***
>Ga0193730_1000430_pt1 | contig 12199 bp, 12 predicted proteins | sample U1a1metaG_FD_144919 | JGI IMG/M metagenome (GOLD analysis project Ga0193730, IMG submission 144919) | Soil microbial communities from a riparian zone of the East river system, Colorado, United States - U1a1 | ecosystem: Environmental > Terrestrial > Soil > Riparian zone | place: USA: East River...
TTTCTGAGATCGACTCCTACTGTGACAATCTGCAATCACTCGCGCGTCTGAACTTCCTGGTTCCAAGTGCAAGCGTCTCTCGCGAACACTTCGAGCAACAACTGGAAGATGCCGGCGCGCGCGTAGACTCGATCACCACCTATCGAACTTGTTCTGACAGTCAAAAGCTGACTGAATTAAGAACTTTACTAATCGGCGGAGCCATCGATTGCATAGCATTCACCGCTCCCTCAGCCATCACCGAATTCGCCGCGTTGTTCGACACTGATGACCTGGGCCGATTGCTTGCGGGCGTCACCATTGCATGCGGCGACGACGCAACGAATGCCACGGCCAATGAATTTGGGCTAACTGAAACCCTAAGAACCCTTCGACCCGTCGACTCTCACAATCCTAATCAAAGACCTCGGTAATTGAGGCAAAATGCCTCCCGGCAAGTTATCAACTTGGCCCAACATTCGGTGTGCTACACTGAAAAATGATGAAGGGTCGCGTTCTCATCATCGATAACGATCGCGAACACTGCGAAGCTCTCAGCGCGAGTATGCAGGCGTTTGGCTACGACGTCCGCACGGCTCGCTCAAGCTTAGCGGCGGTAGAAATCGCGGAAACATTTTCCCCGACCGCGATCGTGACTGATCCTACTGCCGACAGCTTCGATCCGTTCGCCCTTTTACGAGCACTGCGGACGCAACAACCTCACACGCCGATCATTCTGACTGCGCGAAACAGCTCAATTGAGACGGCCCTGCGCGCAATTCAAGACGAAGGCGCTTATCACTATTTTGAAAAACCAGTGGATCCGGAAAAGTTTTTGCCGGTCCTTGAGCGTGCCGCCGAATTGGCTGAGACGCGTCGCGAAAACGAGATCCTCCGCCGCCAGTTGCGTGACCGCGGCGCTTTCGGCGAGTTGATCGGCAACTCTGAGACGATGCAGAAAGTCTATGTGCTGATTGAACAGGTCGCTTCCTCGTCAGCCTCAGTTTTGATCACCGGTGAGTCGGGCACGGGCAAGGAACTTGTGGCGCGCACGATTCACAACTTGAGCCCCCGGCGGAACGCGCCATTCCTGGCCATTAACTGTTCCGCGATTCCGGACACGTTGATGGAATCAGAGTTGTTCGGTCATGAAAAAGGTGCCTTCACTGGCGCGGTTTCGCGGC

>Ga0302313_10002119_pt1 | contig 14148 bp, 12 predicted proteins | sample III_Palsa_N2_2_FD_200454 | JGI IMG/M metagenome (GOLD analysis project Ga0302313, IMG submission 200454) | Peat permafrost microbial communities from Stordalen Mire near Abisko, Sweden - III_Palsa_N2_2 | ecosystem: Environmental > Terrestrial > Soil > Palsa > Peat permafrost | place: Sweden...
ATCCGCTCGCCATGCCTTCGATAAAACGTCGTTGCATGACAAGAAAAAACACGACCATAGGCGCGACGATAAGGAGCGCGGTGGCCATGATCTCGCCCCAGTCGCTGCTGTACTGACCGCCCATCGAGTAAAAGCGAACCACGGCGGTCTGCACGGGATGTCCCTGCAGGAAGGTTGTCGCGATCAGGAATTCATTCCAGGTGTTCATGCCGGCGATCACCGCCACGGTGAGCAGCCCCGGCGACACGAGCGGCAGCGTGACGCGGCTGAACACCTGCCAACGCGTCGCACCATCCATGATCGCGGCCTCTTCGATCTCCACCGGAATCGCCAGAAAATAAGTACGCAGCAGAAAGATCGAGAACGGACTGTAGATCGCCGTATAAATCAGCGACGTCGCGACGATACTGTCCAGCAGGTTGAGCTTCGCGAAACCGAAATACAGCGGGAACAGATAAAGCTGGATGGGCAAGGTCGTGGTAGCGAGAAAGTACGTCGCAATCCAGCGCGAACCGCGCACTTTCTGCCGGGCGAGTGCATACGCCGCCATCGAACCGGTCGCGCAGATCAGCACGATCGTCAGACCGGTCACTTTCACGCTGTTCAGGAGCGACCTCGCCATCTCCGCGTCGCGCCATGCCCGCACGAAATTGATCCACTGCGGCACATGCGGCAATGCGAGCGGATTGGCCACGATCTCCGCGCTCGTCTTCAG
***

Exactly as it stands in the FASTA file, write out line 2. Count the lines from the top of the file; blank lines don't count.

TTTCTGAGATCGACTCCTACTGTGACAATCTGCAATCACTCGCGCGTCTGAACTTCCTGGTTCCAAGTGCAAGCGTCTCTCGCGAACACTTCGAGCAACAACTGGAAGATGCCGGCGCGCGCGTAGACTCGATCACCACCTATCGAACTTGTTCTGACAGTCAAAAGCTGACTGAATTAAGAACTTTACTAATCGGCGGAGCCATCGATTGCATAGCATTCACCGCTCCCTCAGCCATCACCGAATTCGCCGCGTTGTTCGACACTGATGACCTGGGCCGATTGCTTGCGGGCGTCACCATTGCATGCGGCGACGACGCAACGAATGCCACGGCCAATGAATTTGGGCTAACTGAAACCCTAAGAACCCTTCGACCCGTCGACTCTCACAATCCTAATCAAAGACCTCGGTAATTGAGGCAAAATGCCTCCCGGCAAGTTATCAACTTGGCCCAACATTCGGTGTGCTACACTGAAAAATGATGAAGGGTCGCGTTCTCATCATCGATAACGATCGCGAACACTGCGAAGCTCTCAGCGCGAGTATGCAGGCGTTTGGCTACGACGTCCGCACGGCTCGCTCAAGCTTAGCGGCGGTAGAAATCGCGGAAACATTTTCCCCGACCGCGATCGTGACTGATCCTACTGCCGACAGCTTCGATCCGTTCGCCCTTTTACGAGCACTGCGGACGCAACAACCTCACACGCCGATCATTCTGACTGCGCGAAACAGCTCAATTGAGACGGCCCTGCGCGCAATTCAAGACGAAGGCGCTTATCACTATTTTGAAAAACCAGTGGATCCGGAAAAGTTTTTGCCGGTCCTTGAGCGTGCCGCCGAATTGGCTGAGACGCGTCGCGAAAACGAGATCCTCCGCCGCCAGTTGCGTGACCGCGGCGCTTTCGGCGAGTTGATCGGCAACTCTGAGACGATGCAGAAAGTCTATGTGCTGATTGAACAGGTCGCTTCCTCGTCAGCCTCAGTTTTGATCACCGGTGAGTCGGGCACGGGCAAGGAACTTGTGGCGCGCACGATTCACAACTTGAGCCCCCGGCGGAACGCGCCATTCCTGGCCATTAACTGTTCCGCGATTCCGGACACGTTGATGGAATCAGAGTTGTTCGGTCATGAAAAAGGTGCCTTCACTGGCGCGGTTTCGCGGC